Again, you are confusing the meter reading, which would give an f/stop and shutter speed for a given ISO. How the sensor would respond to this exposure is a different matter. According to the REI (recommended exposure index) that Japanese manufactures use, they may assign whatever sensor ISO they want, and the resulting sensor saturation may or may not be 12.7%. In your earlier posts you made some good points, but more recently you have gotten off track. Please read up on these topics before posting again. Doug Kerr has a good paper on the subject.
To determine the sensor saturation, one has to look directly at the raw file with a program such as Rawdigger. The first step is to determine the saturation value, which may not be 2^14 -1 (16383) for a 14 bit ADC. One then determines the raw value for the exposure (the ISO mentions an 18% card, but any uniform target (gray or white) will do as you mentioned. One may have to subtract an offset (Canon cameras). The quotient of these values is the percent saturation. The rendered sRGB value can not be used since a tone curve may have been applied.
DXO describes how they determine sensor sensitivity and how the manufacturer may deviate from the saturation standard. Look at the ISO measurement for the Phase One IQ180.
I'm not confusing anything. You're the one who's confusing metering with response and processing. You're doing this because you can only think it terms of ETTR. But that's not how cameras are designed to be used. Camera makers never intended photographers to base exposure from the un-demosaic values, as they provide no tools to access those values.
The meter doesn't produce an f/stop and shutter speed. The meter combines a luminance reading with the ISO speed (the speed you select, not the REI) to produce an EV. That EV is then biased by any EC that the photographer has applied. Then the biased EV is passed to the camera's exposure program. For example, if you're in Program mode then the EV is looked up on a chart (also considering focal length on some cameras) and then the camera sets the aperture and shutter listed for that EV. That program-mode chart should be in the back of your camera manual.
Metering works exactly the same way in a digital camera as it does in a film camera, as it does across digital cameras. My Canon compact, spot-metering my gray card, gives me the same exact exposure settings as my Nikon D90. This is all defined by ISO 2721. Metering has nothing to do with REI.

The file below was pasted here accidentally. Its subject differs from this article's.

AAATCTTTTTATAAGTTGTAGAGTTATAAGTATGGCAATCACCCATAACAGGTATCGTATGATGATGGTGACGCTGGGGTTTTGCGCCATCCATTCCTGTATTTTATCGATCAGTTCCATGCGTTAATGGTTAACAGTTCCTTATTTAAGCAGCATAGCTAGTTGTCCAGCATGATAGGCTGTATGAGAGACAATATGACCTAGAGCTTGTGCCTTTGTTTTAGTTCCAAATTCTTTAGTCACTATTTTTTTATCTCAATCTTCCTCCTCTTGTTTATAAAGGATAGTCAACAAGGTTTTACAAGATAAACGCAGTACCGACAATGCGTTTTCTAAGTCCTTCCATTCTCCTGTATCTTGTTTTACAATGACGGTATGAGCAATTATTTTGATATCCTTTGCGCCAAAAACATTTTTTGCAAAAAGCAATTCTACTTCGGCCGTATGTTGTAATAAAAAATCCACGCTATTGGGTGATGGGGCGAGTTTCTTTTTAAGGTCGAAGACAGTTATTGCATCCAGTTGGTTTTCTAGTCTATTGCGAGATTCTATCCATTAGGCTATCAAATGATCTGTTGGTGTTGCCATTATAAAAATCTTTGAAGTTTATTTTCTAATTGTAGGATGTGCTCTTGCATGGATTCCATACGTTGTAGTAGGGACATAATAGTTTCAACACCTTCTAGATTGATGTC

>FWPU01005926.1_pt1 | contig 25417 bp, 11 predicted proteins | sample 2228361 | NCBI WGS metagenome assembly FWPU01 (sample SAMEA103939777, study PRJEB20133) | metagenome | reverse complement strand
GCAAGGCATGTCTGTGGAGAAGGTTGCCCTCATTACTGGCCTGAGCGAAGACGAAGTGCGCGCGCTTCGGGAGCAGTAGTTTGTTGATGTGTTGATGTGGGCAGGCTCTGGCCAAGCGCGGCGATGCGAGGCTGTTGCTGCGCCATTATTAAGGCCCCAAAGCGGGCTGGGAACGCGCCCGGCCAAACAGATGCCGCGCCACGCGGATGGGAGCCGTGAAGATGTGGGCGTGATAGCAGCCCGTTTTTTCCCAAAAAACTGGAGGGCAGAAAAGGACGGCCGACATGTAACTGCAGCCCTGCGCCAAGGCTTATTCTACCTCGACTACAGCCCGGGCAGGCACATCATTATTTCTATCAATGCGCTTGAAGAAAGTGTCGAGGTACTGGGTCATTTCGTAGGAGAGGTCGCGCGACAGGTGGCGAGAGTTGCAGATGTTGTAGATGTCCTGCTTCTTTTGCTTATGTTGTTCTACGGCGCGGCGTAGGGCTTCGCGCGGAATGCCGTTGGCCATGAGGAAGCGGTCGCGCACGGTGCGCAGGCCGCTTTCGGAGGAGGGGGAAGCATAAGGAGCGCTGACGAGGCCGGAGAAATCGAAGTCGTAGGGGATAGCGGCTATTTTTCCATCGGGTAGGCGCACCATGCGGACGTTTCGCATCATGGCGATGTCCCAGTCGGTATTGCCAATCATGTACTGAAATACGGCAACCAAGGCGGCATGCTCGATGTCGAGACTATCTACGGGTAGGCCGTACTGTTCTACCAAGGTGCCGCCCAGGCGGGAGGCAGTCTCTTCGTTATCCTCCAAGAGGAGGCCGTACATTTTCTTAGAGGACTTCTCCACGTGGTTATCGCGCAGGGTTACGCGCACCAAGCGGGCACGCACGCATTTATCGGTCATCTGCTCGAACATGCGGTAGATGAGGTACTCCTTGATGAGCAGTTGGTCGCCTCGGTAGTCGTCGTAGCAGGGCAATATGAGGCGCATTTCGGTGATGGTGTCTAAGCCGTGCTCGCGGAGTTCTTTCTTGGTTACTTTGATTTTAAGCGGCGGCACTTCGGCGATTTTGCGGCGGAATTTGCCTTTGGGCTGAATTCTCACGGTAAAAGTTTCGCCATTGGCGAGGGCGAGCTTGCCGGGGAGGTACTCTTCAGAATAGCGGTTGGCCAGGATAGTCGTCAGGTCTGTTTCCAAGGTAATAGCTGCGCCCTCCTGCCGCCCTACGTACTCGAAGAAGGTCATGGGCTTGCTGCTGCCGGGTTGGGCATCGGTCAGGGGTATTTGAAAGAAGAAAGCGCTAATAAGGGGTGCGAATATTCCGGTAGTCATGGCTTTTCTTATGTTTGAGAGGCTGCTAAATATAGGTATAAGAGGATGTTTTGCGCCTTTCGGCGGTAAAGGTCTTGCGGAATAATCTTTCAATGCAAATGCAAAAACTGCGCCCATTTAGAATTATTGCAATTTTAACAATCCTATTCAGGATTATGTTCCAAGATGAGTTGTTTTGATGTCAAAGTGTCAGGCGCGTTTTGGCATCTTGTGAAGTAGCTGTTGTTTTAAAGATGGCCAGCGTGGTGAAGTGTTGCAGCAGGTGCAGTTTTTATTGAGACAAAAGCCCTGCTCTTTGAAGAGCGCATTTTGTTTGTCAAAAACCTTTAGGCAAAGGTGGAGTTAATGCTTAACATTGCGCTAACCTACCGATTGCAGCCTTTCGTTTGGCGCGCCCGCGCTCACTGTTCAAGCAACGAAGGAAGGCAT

Once the image is captured, however, the camera maker has complete control over how the signals get processed. This is where REI comes in. REI is the equivalent of pushing/pulling film...the film has a rated speed (the ISO speed) but you can process it as if it were any other speed, depending on how you decided to expose the film. REI is the same thing. The manufacturers process the signals to produce, supposedly, a particular result...that result being an RGB image in the sRGB colorspace. Although not explicitely defined for REI (it is for SOS,) the sRGB image should have 18% gray right at RGB 118 (referred to as the "standard level".)
By extension, that puts 12.7% gray at RGB 100. As it is the expressed purpose of REI to match meters (see CPIA DC-004 Explanation) it is reasonable to expect that a meter with a K of 12.7 metering a 12.7% gray reference will produce an RGB image with values of 100. The problem is accessing that image, as all cameras apply additional processing based on defaults, picture controls, HDR settings, etc. So how to we see the base RGB image? We use a RAW converter that allows us to demosaic the RAW and apply white balance and nothing else.http://www.cipa.jp/english/hyoujunka/kikaku/pdf/DC-004_EN.pdf
Now...as to whether sRGB 100 actually represents 12.7% saturation of the sensor...that's a different topic. sRGB 255 may not represent full saturation of the sensor, but it's close. And again, actual full saturation is a concern of ETTR practitioners only.
And yes, I've read DxO and many of Doug Kerr's papers...including the one you reference, as well as the one where his exposure test produced RGB 100, 100, 100.http://dougkerr.net/pumpkin/articles/Scene_Reflectance.pdf
I see you edited your post and removed your erroneous comment about 18%. I'm glad you corrected your error, but I suggest that next time you read up on these topics before posting.